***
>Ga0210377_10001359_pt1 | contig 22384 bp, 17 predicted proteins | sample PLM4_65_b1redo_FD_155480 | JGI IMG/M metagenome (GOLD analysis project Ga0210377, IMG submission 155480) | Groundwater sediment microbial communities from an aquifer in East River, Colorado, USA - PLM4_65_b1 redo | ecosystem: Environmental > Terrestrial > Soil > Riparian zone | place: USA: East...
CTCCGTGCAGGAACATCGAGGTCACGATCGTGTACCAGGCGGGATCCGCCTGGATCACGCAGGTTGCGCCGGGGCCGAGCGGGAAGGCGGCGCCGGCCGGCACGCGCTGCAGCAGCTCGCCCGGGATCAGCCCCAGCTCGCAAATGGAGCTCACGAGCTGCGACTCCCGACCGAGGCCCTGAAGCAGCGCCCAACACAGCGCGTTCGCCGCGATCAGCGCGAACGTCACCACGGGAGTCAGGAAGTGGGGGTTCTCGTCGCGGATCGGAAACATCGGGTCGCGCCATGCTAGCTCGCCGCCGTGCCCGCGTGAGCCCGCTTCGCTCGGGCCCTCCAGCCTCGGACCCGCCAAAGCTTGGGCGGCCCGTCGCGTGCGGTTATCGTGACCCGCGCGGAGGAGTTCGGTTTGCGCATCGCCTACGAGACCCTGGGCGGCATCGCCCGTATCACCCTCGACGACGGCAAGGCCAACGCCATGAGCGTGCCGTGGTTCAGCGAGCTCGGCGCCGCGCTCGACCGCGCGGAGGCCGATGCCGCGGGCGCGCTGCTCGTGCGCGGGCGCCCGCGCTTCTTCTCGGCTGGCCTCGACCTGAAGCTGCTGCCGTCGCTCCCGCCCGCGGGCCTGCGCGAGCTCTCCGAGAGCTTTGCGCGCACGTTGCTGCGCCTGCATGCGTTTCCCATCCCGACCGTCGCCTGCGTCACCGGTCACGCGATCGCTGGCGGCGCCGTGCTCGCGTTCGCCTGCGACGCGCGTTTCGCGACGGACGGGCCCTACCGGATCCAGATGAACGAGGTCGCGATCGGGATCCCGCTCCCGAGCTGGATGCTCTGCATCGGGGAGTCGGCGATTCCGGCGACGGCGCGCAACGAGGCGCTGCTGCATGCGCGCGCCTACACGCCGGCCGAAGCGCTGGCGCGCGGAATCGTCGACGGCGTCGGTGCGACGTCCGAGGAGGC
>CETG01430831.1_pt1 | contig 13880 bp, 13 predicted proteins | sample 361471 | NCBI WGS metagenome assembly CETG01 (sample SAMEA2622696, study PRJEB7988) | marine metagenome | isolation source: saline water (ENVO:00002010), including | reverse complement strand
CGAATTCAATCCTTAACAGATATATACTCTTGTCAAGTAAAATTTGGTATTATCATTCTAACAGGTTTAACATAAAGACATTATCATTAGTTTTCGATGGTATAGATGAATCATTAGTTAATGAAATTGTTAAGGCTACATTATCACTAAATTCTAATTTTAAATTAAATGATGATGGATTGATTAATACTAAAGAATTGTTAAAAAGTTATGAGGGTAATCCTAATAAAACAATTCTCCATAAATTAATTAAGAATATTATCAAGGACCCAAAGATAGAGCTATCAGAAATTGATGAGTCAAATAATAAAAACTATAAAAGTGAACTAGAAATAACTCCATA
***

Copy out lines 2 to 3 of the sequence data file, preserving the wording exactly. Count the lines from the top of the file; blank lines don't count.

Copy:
CTCCGTGCAGGAACATCGAGGTCACGATCGTGTACCAGGCGGGATCCGCCTGGATCACGCAGGTTGCGCCGGGGCCGAGCGGGAAGGCGGCGCCGGCCGGCACGCGCTGCAGCAGCTCGCCCGGGATCAGCCCCAGCTCGCAAATGGAGCTCACGAGCTGCGACTCCCGACCGAGGCCCTGAAGCAGCGCCCAACACAGCGCGTTCGCCGCGATCAGCGCGAACGTCACCACGGGAGTCAGGAAGTGGGGGTTCTCGTCGCGGATCGGAAACATCGGGTCGCGCCATGCTAGCTCGCCGCCGTGCCCGCGTGAGCCCGCTTCGCTCGGGCCCTCCAGCCTCGGACCCGCCAAAGCTTGGGCGGCCCGTCGCGTGCGGTTATCGTGACCCGCGCGGAGGAGTTCGGTTTGCGCATCGCCTACGAGACCCTGGGCGGCATCGCCCGTATCACCCTCGACGACGGCAAGGCCAACGCCATGAGCGTGCCGTGGTTCAGCGAGCTCGGCGCCGCGCTCGACCGCGCGGAGGCCGATGCCGCGGGCGCGCTGCTCGTGCGCGGGCGCCCGCGCTTCTTCTCGGCTGGCCTCGACCTGAAGCTGCTGCCGTCGCTCCCGCCCGCGGGCCTGCGCGAGCTCTCCGAGAGCTTTGCGCGCACGTTGCTGCGCCTGCATGCGTTTCCCATCCCGACCGTCGCCTGCGTCACCGGTCACGCGATCGCTGGCGGCGCCGTGCTCGCGTTCGCCTGCGACGCGCGTTTCGCGACGGACGGGCCCTACCGGATCCAGATGAACGAGGTCGCGATCGGGATCCCGCTCCCGAGCTGGATGCTCTGCATCGGGGAGTCGGCGATTCCGGCGACGGCGCGCAACGAGGCGCTGCTGCATGCGCGCGCCTACACGCCGGCCGAAGCGCTGGCGCGCGGAATCGTCGACGGCGTCGGTGCGACGTCCGAGGAGGC
>CETG01430831.1_pt1 | contig 13880 bp, 13 predicted proteins | sample 361471 | NCBI WGS metagenome assembly CETG01 (sample SAMEA2622696, study PRJEB7988) | marine metagenome | isolation source: saline water (ENVO:00002010), including | reverse complement strand